4. Open your web browser, point it to http://10.5.5.9:8080 (if this IP address does not work, see what the IP address of your “router” or “Gateway” is when connected to the GoPro. On Windows you can run “ipconfig” using CMD.exe and on Mac you can go to System Preferences > Network > Advanced > TCP/IP)
5. If you did it right, you’ll see this.

GoPro web server
It isn’t fancy. But it gets the job done.

I still wasn’t able to download the 2.1GB video file. It halts at around 1.47GB and just sits there. I think my GoPro is telling me it is time to be retired. Sad GoPro. However, I tried transferring a few other smaller files and it worked very smoothly. So perhaps this is easier than using the iOS app or even mounting it via USB. Who needs cables?

I’m really happy I found this feature.

Is GoPro doomed?

Those that follow along here on my blog know that I love my GoPro. And I “only” have the HERO 3. See this, this, this, this, and this for examples of me playing around with my GoPro.

GoPro’s stock price and sales figures are plummeting. And as I sit here, going over everything they have, and comparing their strategy against other companies that had similar products and failed — I don’t know exactly what can save them. In fact, I rewrote this blog post three times as I’ve changed my mind about what might work.

But Matt Hackett of Beme writes that software can save them:

GoPro needs software in spades, far beyond just something to make editing easier. The company that created the first mass-market visceral experience broadcasting device ought to have a hand in every dimension of the current live revolution, not just be one of its few cameras. That requires software.

As my friend Gary Vaynerchuk recently said in Daily Vee #29… just as large broadcasters can turn their companies around by having a hit show, software and hardware companies can turn themselves around with features. It is an over simplification (Gary knows this) but he is right. If GoPro had a hit application (or was integrated fully into one) it would turn everything around for them, especially in the eyes of the public investor.

Obviously, they won’t save anything without selling hardware. Hardware is where they make all of their revenue and it always will be. And, as Matt points out in his piece, they already make great hardware. So perhaps great software would stem the tide for GoPro?

Matt’s proposition that GoPro build the next Periscope is intriguing. It had me thinking all last night of what that could look like and how it would be received. Rather than allowing Periscope or Meerkat to integrate into GoPro (and they already have), Matt proposes that GoPro itself build a platform for live streaming video that would allow input from GoPro cameras and other devices.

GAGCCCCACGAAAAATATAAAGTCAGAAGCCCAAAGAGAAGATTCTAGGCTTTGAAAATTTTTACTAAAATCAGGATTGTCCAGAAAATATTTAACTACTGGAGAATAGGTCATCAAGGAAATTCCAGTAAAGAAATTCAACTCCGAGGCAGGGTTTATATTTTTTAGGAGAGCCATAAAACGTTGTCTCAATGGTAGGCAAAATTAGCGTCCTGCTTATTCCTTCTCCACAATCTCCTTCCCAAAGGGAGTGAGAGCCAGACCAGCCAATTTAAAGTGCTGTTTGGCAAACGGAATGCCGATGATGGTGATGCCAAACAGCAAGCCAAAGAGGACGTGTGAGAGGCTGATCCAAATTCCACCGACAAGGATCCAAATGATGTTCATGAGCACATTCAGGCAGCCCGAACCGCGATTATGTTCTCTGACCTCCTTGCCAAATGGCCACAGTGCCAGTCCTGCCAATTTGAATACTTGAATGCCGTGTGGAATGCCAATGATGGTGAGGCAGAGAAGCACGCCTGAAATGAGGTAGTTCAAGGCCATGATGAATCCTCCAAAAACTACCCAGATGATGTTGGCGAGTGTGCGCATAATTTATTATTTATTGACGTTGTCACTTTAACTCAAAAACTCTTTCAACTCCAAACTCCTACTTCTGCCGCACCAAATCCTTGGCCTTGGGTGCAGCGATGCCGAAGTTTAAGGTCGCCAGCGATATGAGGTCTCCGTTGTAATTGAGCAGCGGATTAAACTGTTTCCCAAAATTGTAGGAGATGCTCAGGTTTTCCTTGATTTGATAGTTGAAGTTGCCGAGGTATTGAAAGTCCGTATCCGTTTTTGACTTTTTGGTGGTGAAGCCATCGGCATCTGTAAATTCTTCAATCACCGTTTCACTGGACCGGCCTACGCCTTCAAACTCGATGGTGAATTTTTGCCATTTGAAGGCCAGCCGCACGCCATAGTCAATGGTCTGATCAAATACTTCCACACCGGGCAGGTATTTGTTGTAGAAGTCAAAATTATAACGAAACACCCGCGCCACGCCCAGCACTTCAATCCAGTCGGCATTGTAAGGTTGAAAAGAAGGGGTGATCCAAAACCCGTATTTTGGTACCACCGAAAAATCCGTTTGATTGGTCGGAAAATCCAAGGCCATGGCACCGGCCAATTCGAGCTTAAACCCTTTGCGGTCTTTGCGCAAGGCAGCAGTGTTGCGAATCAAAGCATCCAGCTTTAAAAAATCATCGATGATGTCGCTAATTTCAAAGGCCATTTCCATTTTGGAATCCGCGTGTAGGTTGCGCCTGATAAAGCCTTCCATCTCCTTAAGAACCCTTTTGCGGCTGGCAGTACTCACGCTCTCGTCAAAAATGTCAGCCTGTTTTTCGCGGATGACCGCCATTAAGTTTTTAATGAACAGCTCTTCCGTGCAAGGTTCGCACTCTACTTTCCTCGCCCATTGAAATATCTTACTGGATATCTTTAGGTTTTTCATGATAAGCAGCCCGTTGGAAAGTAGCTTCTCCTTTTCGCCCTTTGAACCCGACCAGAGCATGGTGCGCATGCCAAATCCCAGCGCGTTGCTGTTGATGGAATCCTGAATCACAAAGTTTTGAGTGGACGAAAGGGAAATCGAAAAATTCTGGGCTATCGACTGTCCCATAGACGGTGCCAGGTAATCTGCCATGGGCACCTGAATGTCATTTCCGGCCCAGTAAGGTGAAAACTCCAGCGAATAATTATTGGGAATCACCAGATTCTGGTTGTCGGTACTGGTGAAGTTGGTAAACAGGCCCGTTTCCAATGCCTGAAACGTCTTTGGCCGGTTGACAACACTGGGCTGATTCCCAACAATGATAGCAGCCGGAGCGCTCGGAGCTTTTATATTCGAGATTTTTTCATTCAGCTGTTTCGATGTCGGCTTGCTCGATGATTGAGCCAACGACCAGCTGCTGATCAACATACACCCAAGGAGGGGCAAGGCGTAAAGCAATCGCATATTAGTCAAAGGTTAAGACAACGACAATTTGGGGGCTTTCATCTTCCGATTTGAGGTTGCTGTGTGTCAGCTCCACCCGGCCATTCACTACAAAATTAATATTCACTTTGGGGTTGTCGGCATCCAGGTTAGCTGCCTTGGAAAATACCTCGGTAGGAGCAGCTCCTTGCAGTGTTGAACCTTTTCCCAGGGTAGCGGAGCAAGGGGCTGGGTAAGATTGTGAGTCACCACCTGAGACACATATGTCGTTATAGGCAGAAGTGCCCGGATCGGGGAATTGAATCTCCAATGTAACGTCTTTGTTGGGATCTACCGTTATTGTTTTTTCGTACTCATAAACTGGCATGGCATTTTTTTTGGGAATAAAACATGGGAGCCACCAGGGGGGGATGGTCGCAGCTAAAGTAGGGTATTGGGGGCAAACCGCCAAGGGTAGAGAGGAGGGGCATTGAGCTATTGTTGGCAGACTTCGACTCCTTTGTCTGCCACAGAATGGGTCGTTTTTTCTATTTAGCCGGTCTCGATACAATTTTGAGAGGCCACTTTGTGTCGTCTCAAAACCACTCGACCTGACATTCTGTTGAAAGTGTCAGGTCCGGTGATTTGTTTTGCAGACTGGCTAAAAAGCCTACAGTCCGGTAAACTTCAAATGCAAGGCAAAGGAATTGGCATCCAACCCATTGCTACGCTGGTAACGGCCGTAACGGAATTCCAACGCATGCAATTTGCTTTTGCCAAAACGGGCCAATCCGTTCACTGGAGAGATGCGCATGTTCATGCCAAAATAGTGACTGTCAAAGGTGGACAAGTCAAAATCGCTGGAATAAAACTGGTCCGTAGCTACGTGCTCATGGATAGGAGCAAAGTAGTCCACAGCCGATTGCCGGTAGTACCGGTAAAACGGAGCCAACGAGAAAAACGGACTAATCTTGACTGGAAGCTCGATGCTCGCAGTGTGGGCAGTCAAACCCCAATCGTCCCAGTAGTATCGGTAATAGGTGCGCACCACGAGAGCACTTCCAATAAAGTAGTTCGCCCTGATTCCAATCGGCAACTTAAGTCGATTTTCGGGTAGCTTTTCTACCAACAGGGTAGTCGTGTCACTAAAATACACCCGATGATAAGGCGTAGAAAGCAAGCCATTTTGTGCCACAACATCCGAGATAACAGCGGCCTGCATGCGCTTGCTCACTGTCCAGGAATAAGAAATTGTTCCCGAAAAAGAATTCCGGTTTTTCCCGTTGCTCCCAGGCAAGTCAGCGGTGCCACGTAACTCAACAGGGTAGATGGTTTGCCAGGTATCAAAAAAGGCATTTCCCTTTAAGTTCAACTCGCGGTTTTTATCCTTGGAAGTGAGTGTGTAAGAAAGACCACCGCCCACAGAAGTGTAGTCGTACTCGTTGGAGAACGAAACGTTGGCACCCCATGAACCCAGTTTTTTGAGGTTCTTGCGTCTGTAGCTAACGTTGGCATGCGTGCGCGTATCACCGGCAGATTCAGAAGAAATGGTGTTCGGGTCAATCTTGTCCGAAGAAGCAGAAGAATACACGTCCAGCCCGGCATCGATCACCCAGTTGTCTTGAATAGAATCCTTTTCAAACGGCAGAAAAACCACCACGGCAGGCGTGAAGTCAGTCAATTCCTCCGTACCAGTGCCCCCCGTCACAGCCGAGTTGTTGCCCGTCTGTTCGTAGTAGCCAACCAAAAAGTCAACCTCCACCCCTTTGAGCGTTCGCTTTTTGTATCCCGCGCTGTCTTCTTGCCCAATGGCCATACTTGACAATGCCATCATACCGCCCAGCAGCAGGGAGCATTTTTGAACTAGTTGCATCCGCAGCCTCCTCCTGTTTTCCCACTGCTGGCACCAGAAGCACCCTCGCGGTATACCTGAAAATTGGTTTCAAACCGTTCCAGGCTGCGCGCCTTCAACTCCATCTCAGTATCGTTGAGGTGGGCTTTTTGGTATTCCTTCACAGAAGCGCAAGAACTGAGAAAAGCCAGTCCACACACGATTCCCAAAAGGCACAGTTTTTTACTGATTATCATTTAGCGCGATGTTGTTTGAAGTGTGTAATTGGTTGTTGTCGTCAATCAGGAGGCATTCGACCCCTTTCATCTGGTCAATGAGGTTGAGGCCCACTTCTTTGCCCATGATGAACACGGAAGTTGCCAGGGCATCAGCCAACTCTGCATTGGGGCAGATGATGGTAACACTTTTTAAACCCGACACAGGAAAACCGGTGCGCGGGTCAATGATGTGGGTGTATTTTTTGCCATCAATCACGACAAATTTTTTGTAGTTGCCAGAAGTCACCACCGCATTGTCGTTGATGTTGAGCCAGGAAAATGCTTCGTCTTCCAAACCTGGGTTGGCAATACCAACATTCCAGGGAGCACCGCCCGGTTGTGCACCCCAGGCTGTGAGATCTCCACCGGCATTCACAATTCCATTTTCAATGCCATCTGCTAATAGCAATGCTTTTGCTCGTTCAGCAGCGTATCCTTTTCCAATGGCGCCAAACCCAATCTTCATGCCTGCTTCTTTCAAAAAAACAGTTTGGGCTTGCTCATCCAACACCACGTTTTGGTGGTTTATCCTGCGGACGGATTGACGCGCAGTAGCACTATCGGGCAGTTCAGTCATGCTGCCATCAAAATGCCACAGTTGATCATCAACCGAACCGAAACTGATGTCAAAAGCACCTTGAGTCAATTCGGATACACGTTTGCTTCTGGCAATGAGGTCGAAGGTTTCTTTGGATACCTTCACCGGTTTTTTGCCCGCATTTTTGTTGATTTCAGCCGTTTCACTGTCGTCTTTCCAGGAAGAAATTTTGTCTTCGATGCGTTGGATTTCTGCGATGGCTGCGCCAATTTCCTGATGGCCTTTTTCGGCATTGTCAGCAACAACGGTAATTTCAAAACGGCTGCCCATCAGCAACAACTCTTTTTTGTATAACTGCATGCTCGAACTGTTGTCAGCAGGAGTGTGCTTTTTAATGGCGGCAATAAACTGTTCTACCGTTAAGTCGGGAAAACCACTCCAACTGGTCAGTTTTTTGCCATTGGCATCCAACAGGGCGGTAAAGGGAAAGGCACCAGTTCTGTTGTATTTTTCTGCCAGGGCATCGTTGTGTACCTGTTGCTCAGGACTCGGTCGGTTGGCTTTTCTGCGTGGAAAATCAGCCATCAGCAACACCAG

This would be a huge gamble for GoPro. Live streaming isn’t easy nor inexpensive. Matt knows this very well so I know he does not make this suggestion lightly. And, GoPro already has experience in live streaming (sort of) with Herocast. So I’m sure the thought of putting a platform behind that has crossed their minds. Perhaps they even built something in a lab. To get live streaming right they’d have to put some major resources behind such an endeavor and the Board would definitely see it as Nick’s (the CEO) last effort to turn it around.

I love GoPro. But I’m not as optimistic as Matt. I fear the Board will call for Nick’s head after another bad quarter. And I believe it will take several quarters, a few acquisitions, and the recruiting of a few key team members (all in design, software and platform) in order to turn GoPro around. If Nick goes the whole thing goes I say because once a founder is kicked out recruiting can be tough.

Will they go the way of Flip? I hope not. Let’s just hope the team at GoPro isn’t sleeping and is way, way smarter than I am and can figure it out.

 

Shooting San Francisco with GoPro

This summer I’ve found myself shooting with my GoPro Hero3 a lot. And not just while kayaking. I really dig the perspective and most of what is captured is fairly Instagrammable. I’ll also mention that the GoPro form factor is less obtrusive than the iPhone in that people hardly notice the GoPro at all.

In late-June Kyle and I made an unexpected and unplanned business trip to San Francisco so I took my GoPro along and shot a few photos along the way. These are unedited (save for size) direct from the camera.

There are several small tweaks that I typically make to the photos coming from my GoPro before posting them to Instagram — such as bumping up the saturation, bring some light to the shadows, sharpening, etc. — but overall I think the GoPro has a just different enough perspective from the iPhone that I’m dig using it.

I will say, however, that when I want to capture something with far better quality than the GoPro provides I still take out my iPhone and shoot.

Since I’ve been shooting with a Hero3 this summer I’m definitely eyeing up the GoPro Session. Based on the comparisons I’ve read it seems a capable little device.